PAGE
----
- Tenancy By Entirety. Tenancy by entirety can be thought of as a specialized form of joint tenancy with rights of survivorship, only available to married couples. Upon death, the decedent’s ownership automatically transfers to the spouse. This type of title also confers great protection from creditors, by blocking their reach from debts not jointly held by the married couple. For example, if one spouse has a business debt that is separate from the other, creditors would not be able to go after the other spouse’s portion of the home to resolve that debt.
How Might A Will And A Deed Conflict?
The most common form of conflict between a deed and a will is seen when the will lists one or more beneficiaries for an account, title, etc, but the deed lists another name; or the title doesn’t match the names listed in the will. What it ultimately comes down to is making sure that your beneficiary designations in your estate planning documents line up with what you have listed on your accounts. Also, deeds aren’t always related to property transfers. Deeds are simply legal documents that describe the transfer of something from one person to another.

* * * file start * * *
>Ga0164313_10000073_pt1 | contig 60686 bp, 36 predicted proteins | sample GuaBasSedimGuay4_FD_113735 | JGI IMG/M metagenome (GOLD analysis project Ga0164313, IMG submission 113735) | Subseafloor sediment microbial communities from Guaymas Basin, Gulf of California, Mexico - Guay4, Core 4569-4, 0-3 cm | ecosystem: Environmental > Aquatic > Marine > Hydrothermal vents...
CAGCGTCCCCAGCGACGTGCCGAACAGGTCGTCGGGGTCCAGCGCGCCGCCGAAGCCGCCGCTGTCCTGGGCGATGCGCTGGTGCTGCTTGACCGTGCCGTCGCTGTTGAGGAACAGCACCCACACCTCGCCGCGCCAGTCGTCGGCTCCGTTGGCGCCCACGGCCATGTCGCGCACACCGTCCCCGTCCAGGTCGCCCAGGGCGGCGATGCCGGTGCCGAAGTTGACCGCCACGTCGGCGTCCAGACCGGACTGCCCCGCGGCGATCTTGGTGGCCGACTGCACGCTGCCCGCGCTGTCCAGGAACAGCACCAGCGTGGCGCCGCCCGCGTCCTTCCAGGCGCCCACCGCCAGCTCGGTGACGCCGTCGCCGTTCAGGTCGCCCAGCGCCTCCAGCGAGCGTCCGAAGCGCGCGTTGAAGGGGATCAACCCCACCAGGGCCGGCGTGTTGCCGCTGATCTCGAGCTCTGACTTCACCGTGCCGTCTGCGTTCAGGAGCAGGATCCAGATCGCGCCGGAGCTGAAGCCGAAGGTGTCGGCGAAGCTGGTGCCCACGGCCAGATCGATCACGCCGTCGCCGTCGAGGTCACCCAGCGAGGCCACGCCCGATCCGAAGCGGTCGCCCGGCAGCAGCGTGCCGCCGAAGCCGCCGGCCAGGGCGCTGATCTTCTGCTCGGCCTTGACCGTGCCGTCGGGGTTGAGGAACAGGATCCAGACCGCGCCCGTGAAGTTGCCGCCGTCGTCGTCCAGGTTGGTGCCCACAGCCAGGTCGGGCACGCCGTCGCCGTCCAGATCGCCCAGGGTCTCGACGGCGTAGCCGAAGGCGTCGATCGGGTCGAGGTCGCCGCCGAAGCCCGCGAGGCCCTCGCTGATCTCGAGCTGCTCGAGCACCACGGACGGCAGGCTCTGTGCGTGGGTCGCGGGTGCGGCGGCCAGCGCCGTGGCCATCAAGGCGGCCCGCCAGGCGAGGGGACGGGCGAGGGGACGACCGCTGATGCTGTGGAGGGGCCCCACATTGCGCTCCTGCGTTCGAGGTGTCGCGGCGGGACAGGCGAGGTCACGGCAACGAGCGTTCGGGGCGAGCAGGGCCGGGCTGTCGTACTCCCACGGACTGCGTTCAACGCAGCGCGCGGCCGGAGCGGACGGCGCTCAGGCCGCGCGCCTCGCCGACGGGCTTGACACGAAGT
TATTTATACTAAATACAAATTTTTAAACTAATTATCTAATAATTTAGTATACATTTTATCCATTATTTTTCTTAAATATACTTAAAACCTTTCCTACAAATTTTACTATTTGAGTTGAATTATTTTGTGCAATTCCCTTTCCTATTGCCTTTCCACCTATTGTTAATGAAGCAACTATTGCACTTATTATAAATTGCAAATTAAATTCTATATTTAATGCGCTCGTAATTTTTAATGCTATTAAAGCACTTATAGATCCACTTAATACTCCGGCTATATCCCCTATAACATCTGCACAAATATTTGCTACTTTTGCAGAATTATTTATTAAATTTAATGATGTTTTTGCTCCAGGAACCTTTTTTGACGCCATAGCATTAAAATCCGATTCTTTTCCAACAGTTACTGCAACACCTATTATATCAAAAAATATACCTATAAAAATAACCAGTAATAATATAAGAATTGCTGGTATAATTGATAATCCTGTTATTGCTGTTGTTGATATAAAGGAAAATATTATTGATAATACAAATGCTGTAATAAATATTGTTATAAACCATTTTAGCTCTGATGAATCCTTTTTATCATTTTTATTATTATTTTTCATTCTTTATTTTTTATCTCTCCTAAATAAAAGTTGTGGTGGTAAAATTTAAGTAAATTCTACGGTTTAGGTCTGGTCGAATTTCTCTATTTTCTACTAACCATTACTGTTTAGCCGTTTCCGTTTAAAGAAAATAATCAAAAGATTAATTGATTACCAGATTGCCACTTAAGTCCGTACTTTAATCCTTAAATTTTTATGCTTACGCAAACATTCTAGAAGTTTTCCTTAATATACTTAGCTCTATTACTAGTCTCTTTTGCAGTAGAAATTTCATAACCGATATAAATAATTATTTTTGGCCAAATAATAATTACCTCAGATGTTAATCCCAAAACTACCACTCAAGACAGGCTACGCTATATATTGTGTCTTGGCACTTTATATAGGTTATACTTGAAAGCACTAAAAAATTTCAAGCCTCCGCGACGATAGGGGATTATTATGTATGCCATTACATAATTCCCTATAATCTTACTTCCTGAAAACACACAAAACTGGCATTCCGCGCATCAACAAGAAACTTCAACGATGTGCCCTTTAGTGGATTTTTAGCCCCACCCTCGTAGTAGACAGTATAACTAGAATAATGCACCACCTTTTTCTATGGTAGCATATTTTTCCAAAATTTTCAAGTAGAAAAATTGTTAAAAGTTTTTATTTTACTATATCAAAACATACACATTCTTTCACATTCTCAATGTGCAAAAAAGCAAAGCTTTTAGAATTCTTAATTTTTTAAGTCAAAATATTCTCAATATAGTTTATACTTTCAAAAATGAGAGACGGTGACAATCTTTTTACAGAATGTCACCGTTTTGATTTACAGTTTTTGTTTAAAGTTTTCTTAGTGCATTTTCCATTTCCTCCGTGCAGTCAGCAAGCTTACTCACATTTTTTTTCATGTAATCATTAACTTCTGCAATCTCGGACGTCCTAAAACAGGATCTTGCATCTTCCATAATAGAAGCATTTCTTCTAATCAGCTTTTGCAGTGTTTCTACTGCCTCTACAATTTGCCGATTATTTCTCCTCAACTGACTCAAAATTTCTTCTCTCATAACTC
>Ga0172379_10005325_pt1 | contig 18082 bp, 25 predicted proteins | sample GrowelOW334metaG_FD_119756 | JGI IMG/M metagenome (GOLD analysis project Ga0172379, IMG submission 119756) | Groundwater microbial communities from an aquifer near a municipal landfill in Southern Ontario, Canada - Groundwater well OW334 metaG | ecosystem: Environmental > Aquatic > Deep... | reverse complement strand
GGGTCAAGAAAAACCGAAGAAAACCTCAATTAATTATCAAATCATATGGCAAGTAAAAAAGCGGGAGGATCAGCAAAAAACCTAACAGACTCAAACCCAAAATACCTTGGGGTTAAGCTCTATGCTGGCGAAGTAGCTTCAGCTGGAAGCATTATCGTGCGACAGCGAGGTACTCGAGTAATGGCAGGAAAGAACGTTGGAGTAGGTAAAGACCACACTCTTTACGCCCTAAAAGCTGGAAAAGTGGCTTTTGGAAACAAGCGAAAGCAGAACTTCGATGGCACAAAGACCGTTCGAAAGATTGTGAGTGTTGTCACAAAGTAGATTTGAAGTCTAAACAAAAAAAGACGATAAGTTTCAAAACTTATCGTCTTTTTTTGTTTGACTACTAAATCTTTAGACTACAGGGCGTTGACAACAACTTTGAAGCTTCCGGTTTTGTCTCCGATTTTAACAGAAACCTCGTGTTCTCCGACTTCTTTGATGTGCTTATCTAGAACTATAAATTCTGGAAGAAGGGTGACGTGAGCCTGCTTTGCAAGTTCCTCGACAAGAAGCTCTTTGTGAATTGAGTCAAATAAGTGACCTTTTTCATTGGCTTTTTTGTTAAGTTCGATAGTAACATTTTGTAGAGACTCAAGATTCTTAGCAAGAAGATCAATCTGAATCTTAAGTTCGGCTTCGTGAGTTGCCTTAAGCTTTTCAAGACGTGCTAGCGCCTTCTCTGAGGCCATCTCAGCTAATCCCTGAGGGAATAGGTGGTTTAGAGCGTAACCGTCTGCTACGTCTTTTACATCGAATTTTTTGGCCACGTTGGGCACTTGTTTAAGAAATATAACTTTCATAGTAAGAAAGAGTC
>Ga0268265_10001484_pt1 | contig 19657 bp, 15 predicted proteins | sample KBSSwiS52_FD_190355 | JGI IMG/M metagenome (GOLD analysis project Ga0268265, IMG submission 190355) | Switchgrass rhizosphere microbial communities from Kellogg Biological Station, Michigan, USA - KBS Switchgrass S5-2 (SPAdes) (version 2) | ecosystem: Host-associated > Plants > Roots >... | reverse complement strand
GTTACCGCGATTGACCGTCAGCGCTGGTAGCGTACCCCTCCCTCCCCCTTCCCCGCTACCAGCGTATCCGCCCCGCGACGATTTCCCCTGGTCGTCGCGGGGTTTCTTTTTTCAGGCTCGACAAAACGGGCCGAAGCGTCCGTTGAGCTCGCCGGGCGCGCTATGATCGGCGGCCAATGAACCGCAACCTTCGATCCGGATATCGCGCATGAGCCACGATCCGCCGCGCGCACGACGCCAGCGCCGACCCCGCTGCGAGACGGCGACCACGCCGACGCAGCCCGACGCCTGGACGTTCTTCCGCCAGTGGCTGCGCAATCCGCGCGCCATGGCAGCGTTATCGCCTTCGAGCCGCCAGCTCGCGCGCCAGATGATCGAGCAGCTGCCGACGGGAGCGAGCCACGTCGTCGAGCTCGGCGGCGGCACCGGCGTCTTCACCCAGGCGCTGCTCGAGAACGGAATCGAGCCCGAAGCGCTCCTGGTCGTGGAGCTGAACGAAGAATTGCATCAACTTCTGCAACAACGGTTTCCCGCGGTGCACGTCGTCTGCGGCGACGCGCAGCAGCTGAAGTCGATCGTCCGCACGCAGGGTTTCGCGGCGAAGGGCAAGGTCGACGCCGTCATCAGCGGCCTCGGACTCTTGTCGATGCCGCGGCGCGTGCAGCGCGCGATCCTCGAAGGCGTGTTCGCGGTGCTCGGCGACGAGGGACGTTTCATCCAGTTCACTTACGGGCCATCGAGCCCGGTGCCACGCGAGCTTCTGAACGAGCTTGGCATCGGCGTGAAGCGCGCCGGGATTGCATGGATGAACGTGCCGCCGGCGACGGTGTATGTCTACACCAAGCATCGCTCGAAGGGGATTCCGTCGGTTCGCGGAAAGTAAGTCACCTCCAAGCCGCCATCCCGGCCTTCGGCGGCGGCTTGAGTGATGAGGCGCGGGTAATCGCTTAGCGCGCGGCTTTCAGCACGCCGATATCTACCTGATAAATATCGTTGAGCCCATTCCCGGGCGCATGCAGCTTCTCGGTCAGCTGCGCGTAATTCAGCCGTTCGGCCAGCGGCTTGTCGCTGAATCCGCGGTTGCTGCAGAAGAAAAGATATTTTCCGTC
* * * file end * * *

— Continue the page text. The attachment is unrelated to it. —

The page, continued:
What Documents Override A Will?
Several documents will override a will, but not all for the same reason, including:
- Transfer On Death (TOD) deed on a home
- The beneficiary designation on a life insurance policy
- A living trust, revocable or irrevocable
- Right of survivorship on a joint tenancy title
Some of these override a will because the property or asset listed is legally owned under a different entity and avoids probate altogether, such is the case with a trust.
Parsing out the hierarchy of one legal document or agreement over another in order to make haphazard estate plans work, or just creating a will with a generic blanket state that tries to cover everything, will only result in more headaches for your beneficiaries. The easiest way to avoid conflicts between your existing assets’ beneficiary designations and your estate planning documents is to work with an attorney who can double-check everything and confirm that it all lines up with your wishes.
What to Expect From a Consultation
The purpose of a free consultation is to determine whether our firm is a good fit for your legal needs. Although we often discuss expected results and costs, our attorneys do not give legal advice unless and until you choose to retain us. Although most consultations are complimentary, some may carry a charge depending on the type of matter and meeting location.